Jason Coker

5 Reasons to Stop Passing the Offering Plate

There’s a small Southern Baptist church not far from my home that my family attends from time to time. They’re a relatively young church – most of the people who attend look to be in their 30’s and 40’s – and pretty non-traditional in style. But there’s one thing they do every Sunday that is so old-fashioned it always surprises me: They pass the offering plate.

To be fair, most churches I’ve been to do this. It surprises me every time. Here are 5 reasons to consider abandoning this practice.

Many people don’t carry cash or checks

Do you carry cash anymore or even a checkbook? Chances are, you don’t. Recent studies show that most people no longer carry cash and those who do, don’t carry much of it.

It encourages small gifts

Not only will people give less because they don’t have much in their pocket, people making spontaneous giving decisions tend to give in smaller amounts. In a comprehensive survey of individual members in over 600 churches from the 1990’s, people who were given an opportunity to thoughtfully consider their giving for the year in advance, give 2 to 3 times as much as those who simply responded to the offering plate in front of them, depending on how they were engaged.

It breaks the continuity of worship

Occasionally, churches do a great job incorporating a traditional offering time into the flow of their worship, but that’s rare in my experience. Other than an opening prayer, there is often no meaningful frame for what is happening during that time, so from a visitors perspective, the whole experience feels disjointed, or worse, cliché.

It’s embarrassing and awkward for everyone

One of the most socially awkward experiences in most worship services is the offering time, because ushers feel self-conscious about asking for money and the people in the seats feel self-conscious about putting money (or, especially, not putting money) in the plate. Even worse, this is almost always the experience of first time visitors who are not yet ready to even think about giving to you. Factor in a small crowd, where you often have ushers conspicuously handing an empty plate to one or two isolated people sitting in an otherwise empty row, who often, embarrassingly hand it back empty, and you have a corporate experience that feels like a collective failure (see what I did there?).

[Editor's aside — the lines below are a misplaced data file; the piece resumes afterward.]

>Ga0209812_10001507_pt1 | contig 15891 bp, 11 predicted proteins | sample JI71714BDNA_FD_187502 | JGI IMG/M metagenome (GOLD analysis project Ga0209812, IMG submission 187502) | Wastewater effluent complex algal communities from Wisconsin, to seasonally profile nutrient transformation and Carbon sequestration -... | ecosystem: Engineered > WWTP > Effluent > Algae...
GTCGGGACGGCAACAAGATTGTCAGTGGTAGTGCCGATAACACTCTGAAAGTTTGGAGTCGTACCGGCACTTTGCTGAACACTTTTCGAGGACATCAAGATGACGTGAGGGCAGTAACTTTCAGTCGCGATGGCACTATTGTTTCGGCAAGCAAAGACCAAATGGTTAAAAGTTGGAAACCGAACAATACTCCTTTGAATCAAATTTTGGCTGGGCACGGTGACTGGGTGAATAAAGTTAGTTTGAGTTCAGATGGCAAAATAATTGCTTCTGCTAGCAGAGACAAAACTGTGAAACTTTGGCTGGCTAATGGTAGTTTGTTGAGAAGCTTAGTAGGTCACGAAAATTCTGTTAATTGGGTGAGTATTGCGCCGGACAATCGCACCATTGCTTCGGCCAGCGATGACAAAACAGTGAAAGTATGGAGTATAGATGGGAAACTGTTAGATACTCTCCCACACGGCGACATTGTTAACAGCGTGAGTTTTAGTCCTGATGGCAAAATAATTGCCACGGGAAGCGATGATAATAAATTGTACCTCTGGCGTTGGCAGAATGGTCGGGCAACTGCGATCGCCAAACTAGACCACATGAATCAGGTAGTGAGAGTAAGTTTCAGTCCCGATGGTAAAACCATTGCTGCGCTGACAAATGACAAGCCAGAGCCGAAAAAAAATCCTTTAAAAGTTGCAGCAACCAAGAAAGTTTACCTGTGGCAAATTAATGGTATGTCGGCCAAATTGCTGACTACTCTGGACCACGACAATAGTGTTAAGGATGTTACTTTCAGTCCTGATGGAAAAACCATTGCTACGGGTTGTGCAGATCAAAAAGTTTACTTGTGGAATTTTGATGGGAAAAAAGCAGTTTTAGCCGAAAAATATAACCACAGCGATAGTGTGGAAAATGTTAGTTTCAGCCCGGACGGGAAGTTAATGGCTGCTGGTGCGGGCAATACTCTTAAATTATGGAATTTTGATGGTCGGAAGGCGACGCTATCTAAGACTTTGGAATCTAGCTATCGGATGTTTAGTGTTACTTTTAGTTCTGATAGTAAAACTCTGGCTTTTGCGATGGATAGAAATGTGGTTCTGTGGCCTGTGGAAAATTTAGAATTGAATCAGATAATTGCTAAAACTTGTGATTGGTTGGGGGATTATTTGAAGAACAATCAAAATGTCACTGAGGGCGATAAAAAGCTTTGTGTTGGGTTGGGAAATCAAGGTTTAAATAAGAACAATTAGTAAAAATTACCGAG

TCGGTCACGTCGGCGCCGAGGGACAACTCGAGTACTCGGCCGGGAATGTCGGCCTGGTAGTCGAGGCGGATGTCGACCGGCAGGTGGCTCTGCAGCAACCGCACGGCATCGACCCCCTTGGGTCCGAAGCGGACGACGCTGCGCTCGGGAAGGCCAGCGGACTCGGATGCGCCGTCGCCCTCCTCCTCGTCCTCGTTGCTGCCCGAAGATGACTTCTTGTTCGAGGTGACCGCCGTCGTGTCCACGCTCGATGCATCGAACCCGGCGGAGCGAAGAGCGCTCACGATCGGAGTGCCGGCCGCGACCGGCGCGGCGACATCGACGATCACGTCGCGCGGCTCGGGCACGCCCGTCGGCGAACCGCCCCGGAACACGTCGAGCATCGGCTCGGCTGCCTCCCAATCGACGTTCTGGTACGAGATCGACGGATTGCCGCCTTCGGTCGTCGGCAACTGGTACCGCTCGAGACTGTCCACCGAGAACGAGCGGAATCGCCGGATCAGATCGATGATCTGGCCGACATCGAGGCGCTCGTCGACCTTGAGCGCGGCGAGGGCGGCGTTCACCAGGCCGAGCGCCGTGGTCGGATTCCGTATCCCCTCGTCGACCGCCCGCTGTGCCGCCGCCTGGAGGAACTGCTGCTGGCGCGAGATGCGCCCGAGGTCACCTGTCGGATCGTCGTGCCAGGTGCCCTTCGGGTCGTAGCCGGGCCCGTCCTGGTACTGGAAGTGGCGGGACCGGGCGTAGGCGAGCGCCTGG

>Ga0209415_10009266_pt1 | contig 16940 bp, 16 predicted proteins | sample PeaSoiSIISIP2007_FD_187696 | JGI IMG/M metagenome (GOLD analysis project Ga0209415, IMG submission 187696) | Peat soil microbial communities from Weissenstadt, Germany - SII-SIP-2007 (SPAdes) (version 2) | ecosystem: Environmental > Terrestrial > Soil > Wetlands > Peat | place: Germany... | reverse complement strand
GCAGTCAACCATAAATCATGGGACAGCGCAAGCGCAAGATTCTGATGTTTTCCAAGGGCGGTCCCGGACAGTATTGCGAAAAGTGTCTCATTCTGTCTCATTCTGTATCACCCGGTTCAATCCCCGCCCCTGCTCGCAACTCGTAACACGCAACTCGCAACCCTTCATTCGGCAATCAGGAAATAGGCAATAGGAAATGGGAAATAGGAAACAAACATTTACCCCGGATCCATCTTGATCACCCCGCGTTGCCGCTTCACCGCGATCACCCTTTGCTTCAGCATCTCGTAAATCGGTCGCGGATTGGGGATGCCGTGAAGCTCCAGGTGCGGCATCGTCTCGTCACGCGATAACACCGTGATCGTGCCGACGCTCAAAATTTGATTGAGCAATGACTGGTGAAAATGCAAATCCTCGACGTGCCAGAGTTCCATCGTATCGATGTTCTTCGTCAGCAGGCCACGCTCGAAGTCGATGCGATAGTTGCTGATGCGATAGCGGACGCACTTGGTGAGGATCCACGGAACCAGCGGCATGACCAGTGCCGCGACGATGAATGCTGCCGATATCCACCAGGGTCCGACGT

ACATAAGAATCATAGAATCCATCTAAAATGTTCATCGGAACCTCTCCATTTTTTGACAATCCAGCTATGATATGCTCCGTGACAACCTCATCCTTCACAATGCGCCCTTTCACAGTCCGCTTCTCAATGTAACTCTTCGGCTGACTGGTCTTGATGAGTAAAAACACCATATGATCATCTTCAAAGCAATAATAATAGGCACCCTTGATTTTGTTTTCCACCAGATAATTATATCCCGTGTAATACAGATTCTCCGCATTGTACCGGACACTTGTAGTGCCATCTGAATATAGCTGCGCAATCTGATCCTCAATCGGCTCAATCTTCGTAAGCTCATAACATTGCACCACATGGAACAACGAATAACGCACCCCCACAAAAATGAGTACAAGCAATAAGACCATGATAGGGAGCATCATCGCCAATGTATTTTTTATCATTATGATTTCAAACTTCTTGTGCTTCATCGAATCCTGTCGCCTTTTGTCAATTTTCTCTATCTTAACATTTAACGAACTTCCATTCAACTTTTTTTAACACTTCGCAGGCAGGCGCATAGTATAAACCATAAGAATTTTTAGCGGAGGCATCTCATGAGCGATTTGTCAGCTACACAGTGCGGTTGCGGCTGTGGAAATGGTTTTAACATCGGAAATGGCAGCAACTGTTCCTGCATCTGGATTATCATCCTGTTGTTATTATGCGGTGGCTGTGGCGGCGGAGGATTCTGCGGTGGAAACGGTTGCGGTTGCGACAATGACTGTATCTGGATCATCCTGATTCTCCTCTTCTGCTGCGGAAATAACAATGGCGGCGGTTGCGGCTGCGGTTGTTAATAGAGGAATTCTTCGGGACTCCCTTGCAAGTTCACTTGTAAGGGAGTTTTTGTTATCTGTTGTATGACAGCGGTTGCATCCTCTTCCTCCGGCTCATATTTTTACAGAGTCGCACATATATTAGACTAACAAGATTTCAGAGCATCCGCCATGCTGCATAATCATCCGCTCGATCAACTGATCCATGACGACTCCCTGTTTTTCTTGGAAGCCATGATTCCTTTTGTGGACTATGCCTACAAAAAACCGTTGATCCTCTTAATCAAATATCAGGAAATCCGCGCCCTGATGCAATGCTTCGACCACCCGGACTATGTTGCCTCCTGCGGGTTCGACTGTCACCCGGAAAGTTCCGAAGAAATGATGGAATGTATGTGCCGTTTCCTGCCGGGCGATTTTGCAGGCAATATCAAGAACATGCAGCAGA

It perpetuates a transactional consumer relationship with your people

In a previous post, I encouraged churches to stop asking people for their money, because money isn’t nearly enough. But “your money is enough” is exactly the message churches send when they put a great deal of time and effort into facilitating a worship experience and then proceed to ask for a few bucks in return. The whole thing becomes a soft transaction, like that old “pay what you want” Radiohead experiment. But the healthiest relationships are transformational, not transactional and the same is true for the healthiest churches.

There is simply no good reason why most churches should pass offering plates. There aren’t enough people in most American congregations to logistically justify this method of collection, and even if your church is bursting at the seams, it’s a pre-information-age mechanism that isn’t socially appropriate anymore. There are far better ways to encourage giving and facilitate collection. Offering plates are impersonal, inefficient, embarrassing, and ineffective.

So, what could a church do instead?

Starting tomorrow, I’m going to post 3 things that churches should be doing instead of relying on the collection plate.

But in the meantime, I’d love to hear from you. What has your church done to make giving (and collecting) more effective for everyone?



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